|Although Playing the Game Might Be Deemed a "Rich Man's Sport," A Day at the Polo Grounds is Accessible to All
By Jeannine Clark
Finely-dressed men drink vintage champagne from tall flutes, while women in designer hats nibble on fresh fruit and croissant sandwiches from tables covered with white linens. As they sit and sip, they while away the afternoon watching one of the oldest and fastest team-sports in world history.
A scene from a Merchant/Ivory film, perhaps? No - it's just another summer Sunday at the San Diego Polo Club in Rancho Santa Fe, California.
But the real excitement doesn’t happen amidst the glitz and glamor of the attendees under the tent; it begins when players in colorful jerseys pound the field on horseback.
“Oh, look at that swing! He’s just so graceful as he makes that millionaire’s shot,” announces Steve Lewandowski, a 20-year veteran with the San Diego Polo Club, as the players thunderously roar past the stands, mallets clacking, chasing down a soaring ball toward the goal.
The sport is played fast and fierce, and players employ aggressive methods and strategies (as well as tremendous equestrian skill) in order to come out on top. During two Sunday matches, I talked with Lewandowski about the game, asking him questions like, “What’s a ‘millionaire’s shot’?”
“It’s when the ball goes right under the belly of the horse,” he answers between chukkers and quippy comments. As the smell of grass, steaming divots and cigar smoke wafts through the air, Lewandowski shares with me a wealth of knowledge - proceeding to school me in the history and language of polo:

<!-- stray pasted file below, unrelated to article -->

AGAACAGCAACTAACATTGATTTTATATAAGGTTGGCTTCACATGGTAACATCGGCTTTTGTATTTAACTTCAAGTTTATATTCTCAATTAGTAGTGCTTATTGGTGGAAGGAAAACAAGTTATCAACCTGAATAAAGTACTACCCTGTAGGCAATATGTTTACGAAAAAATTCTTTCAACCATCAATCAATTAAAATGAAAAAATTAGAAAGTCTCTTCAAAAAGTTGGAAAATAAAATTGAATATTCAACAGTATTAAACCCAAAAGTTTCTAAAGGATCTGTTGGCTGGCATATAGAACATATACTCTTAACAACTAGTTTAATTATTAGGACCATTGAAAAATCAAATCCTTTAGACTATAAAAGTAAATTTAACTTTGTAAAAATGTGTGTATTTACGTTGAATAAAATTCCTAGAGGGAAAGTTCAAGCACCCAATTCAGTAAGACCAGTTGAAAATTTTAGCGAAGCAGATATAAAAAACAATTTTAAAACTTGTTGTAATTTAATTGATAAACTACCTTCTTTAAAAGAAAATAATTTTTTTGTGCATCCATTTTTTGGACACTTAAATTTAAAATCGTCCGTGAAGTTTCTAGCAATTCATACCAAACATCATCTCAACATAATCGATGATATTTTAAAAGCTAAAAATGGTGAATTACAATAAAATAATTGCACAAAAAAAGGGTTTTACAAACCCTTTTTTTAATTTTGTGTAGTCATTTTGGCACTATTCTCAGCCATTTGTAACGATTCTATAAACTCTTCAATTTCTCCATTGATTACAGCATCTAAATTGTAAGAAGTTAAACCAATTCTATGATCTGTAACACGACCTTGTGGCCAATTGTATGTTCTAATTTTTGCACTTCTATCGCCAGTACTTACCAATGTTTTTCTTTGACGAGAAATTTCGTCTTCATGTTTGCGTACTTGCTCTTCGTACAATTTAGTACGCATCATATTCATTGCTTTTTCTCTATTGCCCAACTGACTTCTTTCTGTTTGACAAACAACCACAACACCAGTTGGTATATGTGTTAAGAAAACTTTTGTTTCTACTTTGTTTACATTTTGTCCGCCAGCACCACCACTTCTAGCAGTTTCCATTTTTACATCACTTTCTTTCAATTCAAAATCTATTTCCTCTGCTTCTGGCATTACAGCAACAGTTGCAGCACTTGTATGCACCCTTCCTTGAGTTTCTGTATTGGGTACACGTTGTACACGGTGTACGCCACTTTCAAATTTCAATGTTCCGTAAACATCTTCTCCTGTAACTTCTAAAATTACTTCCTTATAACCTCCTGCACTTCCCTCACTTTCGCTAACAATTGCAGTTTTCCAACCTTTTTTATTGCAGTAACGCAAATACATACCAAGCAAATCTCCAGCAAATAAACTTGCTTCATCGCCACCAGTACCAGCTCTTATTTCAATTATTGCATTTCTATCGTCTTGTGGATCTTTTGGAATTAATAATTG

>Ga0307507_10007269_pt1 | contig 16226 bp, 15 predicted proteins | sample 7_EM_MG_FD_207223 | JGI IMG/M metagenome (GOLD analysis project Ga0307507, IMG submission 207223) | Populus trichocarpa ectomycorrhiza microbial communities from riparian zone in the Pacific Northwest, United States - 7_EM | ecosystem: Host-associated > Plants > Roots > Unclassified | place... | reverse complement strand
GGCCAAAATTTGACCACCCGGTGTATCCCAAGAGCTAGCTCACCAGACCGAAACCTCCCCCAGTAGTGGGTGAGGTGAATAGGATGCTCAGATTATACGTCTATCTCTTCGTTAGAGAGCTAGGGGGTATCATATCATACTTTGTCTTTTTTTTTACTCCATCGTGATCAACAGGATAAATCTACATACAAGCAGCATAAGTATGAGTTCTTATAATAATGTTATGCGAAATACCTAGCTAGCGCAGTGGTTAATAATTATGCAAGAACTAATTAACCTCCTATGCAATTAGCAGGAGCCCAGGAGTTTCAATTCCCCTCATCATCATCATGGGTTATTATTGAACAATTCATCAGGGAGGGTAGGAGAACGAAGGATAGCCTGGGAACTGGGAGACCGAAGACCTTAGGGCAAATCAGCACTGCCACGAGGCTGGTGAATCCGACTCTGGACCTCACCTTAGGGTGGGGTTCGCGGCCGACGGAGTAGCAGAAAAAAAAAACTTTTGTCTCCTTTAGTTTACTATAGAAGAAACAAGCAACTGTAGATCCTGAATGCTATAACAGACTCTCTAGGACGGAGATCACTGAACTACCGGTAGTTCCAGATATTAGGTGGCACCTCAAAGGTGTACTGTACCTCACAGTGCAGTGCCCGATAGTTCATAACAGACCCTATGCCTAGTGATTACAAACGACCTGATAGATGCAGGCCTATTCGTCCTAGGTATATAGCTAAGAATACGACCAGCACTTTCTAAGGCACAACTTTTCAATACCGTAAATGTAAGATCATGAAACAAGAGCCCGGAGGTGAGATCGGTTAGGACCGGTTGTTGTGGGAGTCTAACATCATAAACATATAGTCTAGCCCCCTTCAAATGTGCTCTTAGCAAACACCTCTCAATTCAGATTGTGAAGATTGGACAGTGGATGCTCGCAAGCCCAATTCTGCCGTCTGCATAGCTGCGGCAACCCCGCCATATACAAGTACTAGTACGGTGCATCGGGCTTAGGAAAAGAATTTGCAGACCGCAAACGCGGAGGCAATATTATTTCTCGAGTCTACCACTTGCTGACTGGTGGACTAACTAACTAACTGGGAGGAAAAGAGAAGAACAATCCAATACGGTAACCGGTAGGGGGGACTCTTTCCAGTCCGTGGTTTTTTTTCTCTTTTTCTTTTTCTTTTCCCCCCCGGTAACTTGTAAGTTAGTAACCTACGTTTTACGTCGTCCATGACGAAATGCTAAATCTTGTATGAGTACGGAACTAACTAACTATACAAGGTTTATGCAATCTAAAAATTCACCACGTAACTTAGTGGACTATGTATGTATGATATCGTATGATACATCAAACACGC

It’s believed that polo originated in Northern Persia (now Iran) around 600 B.C.E., and hence has survived almost 2,600 years. Originally, it was a training exercise to prepare cavalry soldiers for battle, but by the mid-19th century, soldiers and merchants in Northern India had adopted a similar game played by Manipuri hillsmen that closely resembles what we know of the game today. Military officers imported the game to Britain in the 1860s, and the establishment of polo clubs throughout England and Western Europe followed after a formal codification of the rules. Polo is now played in over 50 countries worldwide, and has been played in the U.S. for over 125 years.
The name ‘polo’ is derived from the Indian word pulu, which is the wood the ball is made from. A round of play is called a 'chukker,' which comes from the Sanskrit word for circle, or round. A match is played at breakneck speed, and consists of six chukkers, which combined last approximately 75-80 minutes.
There are eight players total in each match: four on each team, with each one ranked according to handicap. The best players have the highest handicaps, all the way up to 10, and the lowest-ranked players start at -2. (The average player is ranked between -2 to 2.) Many factors other than scoring go into a player’s ranking, such as understanding of the game, horsemanship, sportsmanship, seniority and playing ability.